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What Organic Gardening editor digs

By Jennifer Wolcott Feature writer of The Christian Science Monitor / March 1, 2000

Which will it be: organic or nonorganic? Sooner or later, everyone with a lettuce patch or a vine of tomatoes has to face this decision. Except for Maria Rodale. As a third-generation organic gardener, whether to zap bugs with insecticides or pick them off by hand was never a question. At the farm where she grew up shucking homegrown peas alongside her mother, ladybugs were always welcome. DDT or Roundup was not. And improving the soil was a high priority.

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Ms. Rodale's grandfather, J.I. Rodale, is legendary for pioneering the organic gardening movement in the US. He founded Organic Gardening magazine in 1942, and a few years later, started an experimental farm in rural Pennsylvania to test his ideas. Her father later established the Rodale Institute for research, education, and special projects on this same 333-acre property in Kutztown. And her mother is chairman of Rodale Press, the family publishing business. With such a legacy, it's no wonder that Maria Rodale has settled in so comfortably to her nearly one-year-old role as editor of Organic Gardening magazine.

In a recent interview, Rodale spoke effusively of the "lush, edible sanctuary" where she used to play after school, but also candidly of her efforts to shelter her teenage daughter from the teasing of her peers.

She talked of topics dear to her heart such as her parent's influence, the magazine's loyal readership, and her first book, "Maria Rodale's Organic Gardening" (1998). She also touched on current issues, including the controvery about genetically engineered foods.

In a recent issue of the magazine, you write that your grandfather was "laughed at, ridiculed, and even sued by the Federal Drug Administration" for his then-revolutionary ideas. How did this public mocking affect you as a child?

It was very strange. On the one hand, I had this idyllic childhood, growing up on a farm with cows, pigs, and chickens. I could pick vegetables and fruits anytime I wanted. I'd only go back inside when I heard the car horn beep for dinnertime.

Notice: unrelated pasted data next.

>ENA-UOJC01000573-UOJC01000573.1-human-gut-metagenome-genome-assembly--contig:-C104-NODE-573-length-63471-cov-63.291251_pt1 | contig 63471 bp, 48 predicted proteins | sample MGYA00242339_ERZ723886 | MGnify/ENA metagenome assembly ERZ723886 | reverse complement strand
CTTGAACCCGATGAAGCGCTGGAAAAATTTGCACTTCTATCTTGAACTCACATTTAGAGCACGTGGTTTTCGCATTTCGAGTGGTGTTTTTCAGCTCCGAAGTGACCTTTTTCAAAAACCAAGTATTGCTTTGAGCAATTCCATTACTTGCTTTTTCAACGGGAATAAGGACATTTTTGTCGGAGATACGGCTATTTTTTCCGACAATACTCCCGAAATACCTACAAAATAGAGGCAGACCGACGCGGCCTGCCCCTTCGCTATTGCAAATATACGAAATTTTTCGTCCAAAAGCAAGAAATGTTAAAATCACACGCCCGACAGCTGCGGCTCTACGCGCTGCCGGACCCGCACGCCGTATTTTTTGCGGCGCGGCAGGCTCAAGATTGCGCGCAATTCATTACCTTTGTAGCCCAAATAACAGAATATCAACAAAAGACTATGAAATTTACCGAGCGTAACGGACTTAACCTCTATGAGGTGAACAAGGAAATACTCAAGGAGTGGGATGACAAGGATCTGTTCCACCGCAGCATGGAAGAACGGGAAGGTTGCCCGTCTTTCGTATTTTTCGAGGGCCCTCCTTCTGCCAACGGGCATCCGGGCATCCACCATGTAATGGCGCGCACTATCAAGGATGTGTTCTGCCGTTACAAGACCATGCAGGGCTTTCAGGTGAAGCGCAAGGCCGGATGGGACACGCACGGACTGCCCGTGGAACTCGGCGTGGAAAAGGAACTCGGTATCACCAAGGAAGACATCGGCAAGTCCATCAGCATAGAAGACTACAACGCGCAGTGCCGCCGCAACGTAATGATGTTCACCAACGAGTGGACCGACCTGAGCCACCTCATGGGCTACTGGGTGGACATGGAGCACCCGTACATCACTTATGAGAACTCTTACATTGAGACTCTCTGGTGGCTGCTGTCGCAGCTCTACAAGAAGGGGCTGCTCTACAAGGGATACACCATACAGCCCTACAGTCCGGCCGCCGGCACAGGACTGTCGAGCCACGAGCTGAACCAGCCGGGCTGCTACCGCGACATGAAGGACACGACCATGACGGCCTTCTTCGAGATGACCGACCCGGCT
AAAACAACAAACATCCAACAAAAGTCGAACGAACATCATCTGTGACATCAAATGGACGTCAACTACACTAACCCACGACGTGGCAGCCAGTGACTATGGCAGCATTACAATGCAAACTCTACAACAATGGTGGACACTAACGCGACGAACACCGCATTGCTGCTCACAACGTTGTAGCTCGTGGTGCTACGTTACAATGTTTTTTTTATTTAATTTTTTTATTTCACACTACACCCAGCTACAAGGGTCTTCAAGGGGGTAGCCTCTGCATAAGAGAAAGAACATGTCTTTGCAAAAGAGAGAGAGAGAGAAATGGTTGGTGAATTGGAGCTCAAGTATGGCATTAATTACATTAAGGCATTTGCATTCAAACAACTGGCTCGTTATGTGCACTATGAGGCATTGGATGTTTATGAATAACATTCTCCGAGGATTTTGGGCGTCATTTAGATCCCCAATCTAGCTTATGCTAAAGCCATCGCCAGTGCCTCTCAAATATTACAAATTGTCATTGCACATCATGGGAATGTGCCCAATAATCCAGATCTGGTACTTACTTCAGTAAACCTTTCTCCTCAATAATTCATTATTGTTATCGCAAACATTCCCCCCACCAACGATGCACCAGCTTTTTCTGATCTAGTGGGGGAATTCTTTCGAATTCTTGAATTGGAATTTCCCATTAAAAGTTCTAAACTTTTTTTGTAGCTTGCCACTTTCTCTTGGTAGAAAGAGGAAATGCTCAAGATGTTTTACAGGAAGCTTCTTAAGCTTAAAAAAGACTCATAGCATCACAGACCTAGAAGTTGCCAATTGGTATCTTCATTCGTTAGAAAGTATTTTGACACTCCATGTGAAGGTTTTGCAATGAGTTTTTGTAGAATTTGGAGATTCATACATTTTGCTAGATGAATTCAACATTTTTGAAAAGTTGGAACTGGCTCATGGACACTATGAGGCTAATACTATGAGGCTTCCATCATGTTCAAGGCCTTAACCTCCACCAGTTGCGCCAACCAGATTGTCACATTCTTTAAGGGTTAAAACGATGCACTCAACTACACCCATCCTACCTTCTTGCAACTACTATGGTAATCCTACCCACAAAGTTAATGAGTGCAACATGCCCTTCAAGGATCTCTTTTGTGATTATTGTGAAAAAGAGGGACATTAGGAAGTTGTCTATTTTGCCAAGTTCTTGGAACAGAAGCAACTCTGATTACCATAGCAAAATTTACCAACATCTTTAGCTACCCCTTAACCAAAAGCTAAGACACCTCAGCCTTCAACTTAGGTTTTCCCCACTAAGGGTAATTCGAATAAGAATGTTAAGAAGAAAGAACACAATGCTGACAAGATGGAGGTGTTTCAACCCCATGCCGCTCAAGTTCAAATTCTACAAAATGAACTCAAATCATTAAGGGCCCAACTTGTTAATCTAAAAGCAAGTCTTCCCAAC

As a teenager, however, kids would make fun of me. They never wanted to eat dinner at my house. They thought we'd serve unseasoned tofu and raw carrots for dinner and brown rice for dessert.

Ironically, people still think that. They don't realize that organic gardening is not about doing without but about eating the freshest, cleanest foods possible.

How has your own experience helped make you more sensitive to that of your two daughters?

My three-year-old, Eve, is still too young to be aware of public perceptions. She is content to run and pick from the raspberry bushes and play with our rabbits. But my 18-year-old, Maya, had a hard time.

She felt discriminated against not only for her family's avid organic gardening, but also for its stature as owners of a large publishing company. I chose to move her to private school where there is more diversity. This has made a big difference in her life.

Was there a time when your teenager would rather eat a Big Mac than a tossed salad?

Not really. But when she eats doughnuts, I don't stop her. I'm strict about other things, such as driving and curfews. At the dinner table, we always try to talk about issues and important things ... she knows so much about organic gardening. And she's a total food snob.

Do they get involved in gardening at home?

The little one loves to dig. The older one always had her own plot when she was growing up. Now she'd rather sit in a chaise lounge, read a book, and sip lemonade. I don't believe in giving children their own garden plot until they are about 6. And even then, be sure to plant foods they like to eat at their level. Grapes, raspberries, cherry tomatoes, or strawberries are good starters. Also, it's important not fuss too much. Let them get dirty. When I was a kid, I always took my shoes off in the garden.

How did the opportunity to edit Organic Gardening come about?